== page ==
For years I understood my birthday was on New Year's Eve. For the bans to be called in the parish church a Certificate of Baptism had to be provided. Seems I was christened three weeks before I was born. It took a while to discover how that happened. Aunt Jean told me the night before we left for Canada.

Seems my birth was not registered within the legal limit. To avoid the fine and, necessity being the mother of invention, my father simply lied and moved the date forward a month.

My children were adults before my real birthday was known.. I've always felt a bit of a fraud about it. If I couldn't be sure of the date, should I be accepting gifts and good wishes? First it was New Year's Eve and lost in whatever else was happening. Then it was close to Christmas and lost in that hubbub. This year it fell on a weekday. A gathering could have been the weekend before or the one after. I wasn't giving it much thought.

I had been asked earlier if I wanted a big to-do. "Absolutely not" I said. We own up to the day but numbers are not mentioned in my presence. I spend minimal time in front of a mirror. I avoid my reflection in plate glass windows when crossing the street. Every day I wake up feeling not a day older than the day before. Why should the world know my calender years?Less said, the better for my equilibrium.

I did not find it strange to be at the Bondhead Golf Club on Sunday afternoon. Heather Sisman had said she found a deal online. Two- for- one Brunch. She always finds deals. She scored hundreds of dollars of free groceries at the Dominion Stores when they were Fresh Obsessed. In the driveway approach, I commented it would be odd if son Frank was there with Lorna. I dismissed the thought. they recently moved to Hockley Valley. Why would they drive all that way for brunch on a Sunday?

So I rounded a corner unsuspecting. There was a scurry of little people. Familiar faces. What's this, I thought, somebody having a party and didn't invite me? Then I was in the room. Son Frank, Bryan Cousineau,the best Police Chief York region ever had, Ron Wallace and his new wife Pat were at the door with beaming smiles .The big beautiful room with a fire in the hearth and festooned with Christmas greenery and sparling ornaments was crowded with people I love.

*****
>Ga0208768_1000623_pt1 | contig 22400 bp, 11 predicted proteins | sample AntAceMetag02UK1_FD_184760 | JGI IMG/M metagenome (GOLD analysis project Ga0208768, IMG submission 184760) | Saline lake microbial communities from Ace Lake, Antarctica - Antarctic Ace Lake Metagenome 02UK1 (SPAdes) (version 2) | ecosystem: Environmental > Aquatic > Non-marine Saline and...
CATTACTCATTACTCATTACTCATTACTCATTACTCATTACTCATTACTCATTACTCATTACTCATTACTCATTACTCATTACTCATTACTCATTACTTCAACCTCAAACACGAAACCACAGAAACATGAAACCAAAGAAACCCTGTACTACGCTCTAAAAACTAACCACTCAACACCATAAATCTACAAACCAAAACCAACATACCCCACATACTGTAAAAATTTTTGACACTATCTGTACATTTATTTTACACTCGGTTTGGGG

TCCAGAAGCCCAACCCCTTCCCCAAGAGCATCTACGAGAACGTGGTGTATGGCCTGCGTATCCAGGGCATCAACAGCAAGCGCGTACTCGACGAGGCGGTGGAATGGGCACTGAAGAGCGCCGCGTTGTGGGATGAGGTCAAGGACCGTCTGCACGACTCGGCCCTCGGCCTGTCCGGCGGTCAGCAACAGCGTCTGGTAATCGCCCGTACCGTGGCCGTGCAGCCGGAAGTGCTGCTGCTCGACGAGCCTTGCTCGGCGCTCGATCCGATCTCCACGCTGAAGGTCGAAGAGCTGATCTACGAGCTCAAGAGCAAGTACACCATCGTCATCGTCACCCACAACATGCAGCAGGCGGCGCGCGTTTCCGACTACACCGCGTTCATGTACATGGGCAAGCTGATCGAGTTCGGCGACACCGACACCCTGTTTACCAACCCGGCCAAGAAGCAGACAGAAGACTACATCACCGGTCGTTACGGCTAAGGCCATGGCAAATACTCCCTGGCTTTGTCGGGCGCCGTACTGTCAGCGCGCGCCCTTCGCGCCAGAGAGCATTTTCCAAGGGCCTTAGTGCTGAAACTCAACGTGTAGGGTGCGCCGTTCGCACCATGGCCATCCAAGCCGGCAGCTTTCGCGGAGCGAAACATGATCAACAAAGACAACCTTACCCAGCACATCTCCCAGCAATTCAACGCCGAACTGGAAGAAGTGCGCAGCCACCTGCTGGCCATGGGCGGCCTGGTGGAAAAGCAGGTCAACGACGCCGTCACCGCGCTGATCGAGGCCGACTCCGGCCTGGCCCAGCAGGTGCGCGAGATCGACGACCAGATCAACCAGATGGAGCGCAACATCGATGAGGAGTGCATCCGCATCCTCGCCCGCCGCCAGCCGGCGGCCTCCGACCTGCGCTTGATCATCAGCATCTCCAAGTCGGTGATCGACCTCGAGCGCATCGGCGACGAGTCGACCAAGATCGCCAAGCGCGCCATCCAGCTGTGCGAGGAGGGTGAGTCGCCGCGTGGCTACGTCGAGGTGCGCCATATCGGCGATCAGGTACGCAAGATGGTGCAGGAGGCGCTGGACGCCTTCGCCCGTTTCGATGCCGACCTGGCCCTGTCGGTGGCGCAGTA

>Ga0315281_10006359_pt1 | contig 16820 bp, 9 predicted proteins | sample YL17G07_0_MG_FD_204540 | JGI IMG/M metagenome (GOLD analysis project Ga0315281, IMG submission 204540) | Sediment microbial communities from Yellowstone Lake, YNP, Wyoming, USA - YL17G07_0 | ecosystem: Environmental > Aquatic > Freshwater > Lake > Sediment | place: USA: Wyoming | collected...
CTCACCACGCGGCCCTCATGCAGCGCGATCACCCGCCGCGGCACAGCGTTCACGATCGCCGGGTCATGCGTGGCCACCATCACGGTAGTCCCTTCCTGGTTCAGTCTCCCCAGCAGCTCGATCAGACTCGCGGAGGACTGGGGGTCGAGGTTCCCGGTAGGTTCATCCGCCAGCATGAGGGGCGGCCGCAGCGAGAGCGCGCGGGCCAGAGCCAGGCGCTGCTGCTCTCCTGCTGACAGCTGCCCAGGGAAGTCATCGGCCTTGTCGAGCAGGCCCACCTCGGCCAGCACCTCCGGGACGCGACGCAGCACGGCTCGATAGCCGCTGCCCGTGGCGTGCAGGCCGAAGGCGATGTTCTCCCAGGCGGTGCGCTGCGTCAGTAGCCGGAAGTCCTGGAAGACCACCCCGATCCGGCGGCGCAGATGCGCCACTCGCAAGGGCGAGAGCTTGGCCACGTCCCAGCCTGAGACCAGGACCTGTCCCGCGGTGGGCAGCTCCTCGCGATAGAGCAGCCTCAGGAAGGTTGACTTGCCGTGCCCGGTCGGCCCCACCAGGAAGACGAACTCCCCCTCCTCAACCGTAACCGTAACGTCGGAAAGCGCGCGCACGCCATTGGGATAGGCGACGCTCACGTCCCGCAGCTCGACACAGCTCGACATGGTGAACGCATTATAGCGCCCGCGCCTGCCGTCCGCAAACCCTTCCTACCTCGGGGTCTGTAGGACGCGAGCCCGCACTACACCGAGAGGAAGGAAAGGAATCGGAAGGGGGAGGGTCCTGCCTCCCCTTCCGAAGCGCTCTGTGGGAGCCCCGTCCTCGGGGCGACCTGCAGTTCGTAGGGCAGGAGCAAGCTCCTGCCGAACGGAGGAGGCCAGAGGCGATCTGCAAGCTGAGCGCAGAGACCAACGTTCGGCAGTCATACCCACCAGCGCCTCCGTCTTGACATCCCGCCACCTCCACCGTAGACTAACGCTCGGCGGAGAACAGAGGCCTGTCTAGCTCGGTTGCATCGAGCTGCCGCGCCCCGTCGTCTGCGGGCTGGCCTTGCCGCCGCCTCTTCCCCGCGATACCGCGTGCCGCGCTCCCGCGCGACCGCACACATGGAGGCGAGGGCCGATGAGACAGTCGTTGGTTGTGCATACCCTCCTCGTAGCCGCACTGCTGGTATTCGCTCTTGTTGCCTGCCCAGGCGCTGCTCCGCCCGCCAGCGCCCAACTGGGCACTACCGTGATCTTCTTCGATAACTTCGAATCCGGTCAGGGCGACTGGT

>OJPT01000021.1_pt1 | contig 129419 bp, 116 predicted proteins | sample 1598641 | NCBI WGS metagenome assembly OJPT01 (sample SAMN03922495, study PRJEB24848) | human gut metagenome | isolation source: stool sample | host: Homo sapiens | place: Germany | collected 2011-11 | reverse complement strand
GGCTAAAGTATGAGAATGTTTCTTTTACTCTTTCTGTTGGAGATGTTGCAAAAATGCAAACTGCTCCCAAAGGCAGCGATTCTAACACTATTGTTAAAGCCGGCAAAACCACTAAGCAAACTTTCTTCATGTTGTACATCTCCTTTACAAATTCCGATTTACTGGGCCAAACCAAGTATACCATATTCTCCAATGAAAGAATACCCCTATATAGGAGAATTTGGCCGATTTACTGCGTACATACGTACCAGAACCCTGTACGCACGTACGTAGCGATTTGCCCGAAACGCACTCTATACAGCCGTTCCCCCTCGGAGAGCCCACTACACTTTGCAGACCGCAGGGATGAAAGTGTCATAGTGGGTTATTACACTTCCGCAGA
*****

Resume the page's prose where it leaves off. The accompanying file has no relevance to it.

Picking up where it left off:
“Did I not say this birthday was to be a secret?” I intoned . And it was indeed. But only to me. As it was for the first twenty-one years of my life.

All of my children were there, Stephen and Mary, Frank and Lorna, Martin and Marnie, Theresa, Heather and Andy, Mark and Storm and Andrew and Rhonda. Lindsay and Scott came with her two beautiful little girls, Cheyanne and Abigayle – my great granddaughters.

Vanessa was there, expecting twins. James is in Seattle working to bring them there, but not for a while. Patrick, the artist took time off from work and the long bus ride from Ottawa. Cameron, who missed the bus from London for Myles' July wedding in Ottawa , was there. Rory, Theresa's boy, and Mark, son of Mark and Storm, brought young ladies to join the clan. Stephanie the actress came from school in Guelph. Partner Eric was in Sudbury and we missed him.

Quiet, graceful, tall and slim Meghan glided in the wake of cousin Robyn, she of the amazing red hair and freckles and many talents who may go to France as an exchange student in the spring. Ryan sat at the bar, drank pop and chatted to the bartender. He was joined occasionally by cousin Hayley, she of exceedingly droll humour.

Young Michael joined Adam, Patrick, Keenan, Aaron and Cameron, all recently finished school, all with lots to share in lively conversation.

Lizzie the feminist and most likely politician, at school in Peterborough, was missing and missed. Myles, son of Mary and Stephen was also absent, as was his wife Melissa.

Friends of almost fifty years, Mary and John were there as were Margaret and Doug, with whom I share four grandchildren.

Grace Marsh and husband Bren, Alison Collins-Mrakas and Tim Jones, Ron and Pat - friends and comrades at arms, shared a glimpse of my life outside politics.

They were a merry throng but none more than myself. Being together in that place made it a momentous occasion. I shed no tears then but I do now as I tell the tale. I am more fortunate than any person has a right to be. May they always know how much I love them and how proud I am of each and every one.